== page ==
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Campus News
Your faculty and staff news since 1965
Current Issue:  April 8, 2002
Volume 37, Number 18

UNM lobbied for Indian law on exam

New Mexico recently became the first state in the nation to require federal Indian law as a subject on its bar exam as a result of efforts by UNM School of Law student Calvin Lee, Navajo, Professor of Law Kip Bobroff and alumnus William Johnson, an Isleta Pueblo attorney and tribal judge.

In December, the men appeared before an advisory committee of the New Mexico Supreme Court to ask that the subject be added. The court ordered the change in February.

"Indian law in New Mexico is becoming as important as state law to practitioners, courts and citizens," says UNM School of Law Dean Robert J. Desiderio. "We try to insert Indian law issues into most subjects we teach and not just the courses marked Indian law."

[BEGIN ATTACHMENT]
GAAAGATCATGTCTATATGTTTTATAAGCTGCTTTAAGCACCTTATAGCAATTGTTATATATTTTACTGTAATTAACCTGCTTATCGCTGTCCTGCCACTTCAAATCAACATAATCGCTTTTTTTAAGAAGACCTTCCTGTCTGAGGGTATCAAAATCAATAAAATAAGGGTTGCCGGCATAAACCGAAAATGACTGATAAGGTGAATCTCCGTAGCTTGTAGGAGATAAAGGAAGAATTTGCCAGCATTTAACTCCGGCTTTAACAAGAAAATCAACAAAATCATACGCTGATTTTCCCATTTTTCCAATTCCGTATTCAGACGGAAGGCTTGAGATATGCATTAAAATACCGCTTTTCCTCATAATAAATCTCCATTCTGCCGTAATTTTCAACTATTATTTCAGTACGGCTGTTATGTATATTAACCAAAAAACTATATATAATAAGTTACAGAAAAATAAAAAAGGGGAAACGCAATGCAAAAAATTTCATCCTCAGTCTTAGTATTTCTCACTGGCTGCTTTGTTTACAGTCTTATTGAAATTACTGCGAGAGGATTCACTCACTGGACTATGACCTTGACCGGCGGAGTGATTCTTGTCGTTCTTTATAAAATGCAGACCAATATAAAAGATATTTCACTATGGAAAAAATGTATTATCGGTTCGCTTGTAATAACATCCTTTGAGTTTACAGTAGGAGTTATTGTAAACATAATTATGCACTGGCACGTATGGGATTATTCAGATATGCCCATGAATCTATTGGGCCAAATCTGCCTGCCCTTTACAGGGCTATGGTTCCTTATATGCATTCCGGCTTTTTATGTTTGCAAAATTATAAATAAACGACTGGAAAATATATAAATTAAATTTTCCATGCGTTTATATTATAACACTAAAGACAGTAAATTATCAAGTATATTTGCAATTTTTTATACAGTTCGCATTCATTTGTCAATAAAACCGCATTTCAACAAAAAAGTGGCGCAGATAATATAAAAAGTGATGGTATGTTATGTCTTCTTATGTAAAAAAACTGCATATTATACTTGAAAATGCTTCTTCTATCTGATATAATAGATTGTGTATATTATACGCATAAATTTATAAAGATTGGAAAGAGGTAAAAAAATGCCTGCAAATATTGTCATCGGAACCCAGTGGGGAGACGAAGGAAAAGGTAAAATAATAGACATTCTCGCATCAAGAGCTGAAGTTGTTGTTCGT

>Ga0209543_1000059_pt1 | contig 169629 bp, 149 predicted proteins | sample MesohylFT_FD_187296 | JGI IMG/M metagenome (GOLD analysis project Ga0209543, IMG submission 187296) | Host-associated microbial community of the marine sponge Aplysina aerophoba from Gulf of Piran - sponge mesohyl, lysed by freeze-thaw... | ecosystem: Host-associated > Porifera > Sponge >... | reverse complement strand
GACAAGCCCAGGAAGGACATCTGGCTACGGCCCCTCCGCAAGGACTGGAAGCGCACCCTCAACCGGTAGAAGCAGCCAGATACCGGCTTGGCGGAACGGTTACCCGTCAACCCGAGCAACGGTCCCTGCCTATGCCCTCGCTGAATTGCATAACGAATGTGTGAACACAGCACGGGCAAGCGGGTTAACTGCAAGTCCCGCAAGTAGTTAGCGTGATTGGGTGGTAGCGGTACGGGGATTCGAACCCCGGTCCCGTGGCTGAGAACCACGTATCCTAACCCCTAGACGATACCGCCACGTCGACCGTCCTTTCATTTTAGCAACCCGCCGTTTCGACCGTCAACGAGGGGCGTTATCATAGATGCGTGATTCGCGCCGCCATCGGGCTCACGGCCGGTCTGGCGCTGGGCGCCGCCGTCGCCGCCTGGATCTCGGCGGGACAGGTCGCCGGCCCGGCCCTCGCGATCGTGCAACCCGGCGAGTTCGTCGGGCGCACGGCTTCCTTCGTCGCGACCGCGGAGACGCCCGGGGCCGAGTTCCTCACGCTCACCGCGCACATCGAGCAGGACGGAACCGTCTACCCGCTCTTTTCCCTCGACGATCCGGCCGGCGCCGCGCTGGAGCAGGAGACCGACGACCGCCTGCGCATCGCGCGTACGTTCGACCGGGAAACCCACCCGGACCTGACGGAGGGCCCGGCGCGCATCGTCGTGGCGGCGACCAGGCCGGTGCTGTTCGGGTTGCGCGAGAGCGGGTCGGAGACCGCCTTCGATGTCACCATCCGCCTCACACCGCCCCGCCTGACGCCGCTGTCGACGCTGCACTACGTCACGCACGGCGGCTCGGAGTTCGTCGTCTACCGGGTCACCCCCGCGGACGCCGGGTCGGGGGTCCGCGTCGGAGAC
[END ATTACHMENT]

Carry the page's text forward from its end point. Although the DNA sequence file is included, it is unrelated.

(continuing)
UNM was the first law school to initiate efforts to increase the number of American Indians and Alaskan Natives in the legal profession. Students, with faculty supervision, frequently advise American Indians and Indian institutions, says Bobroff, one of several faculty who teaches Indian law courses, which have been offered at UNM since the 1960s.

Indian law permeates all legal areas in New Mexico, says Associate Professor Christine Zuni Cruz, director of the UNM Southwest Indian Law Clinic. "The direct impact is that more practitioners and students who are going to practice in New Mexico will be prepared for Indian law issues," Zuni Cruz says.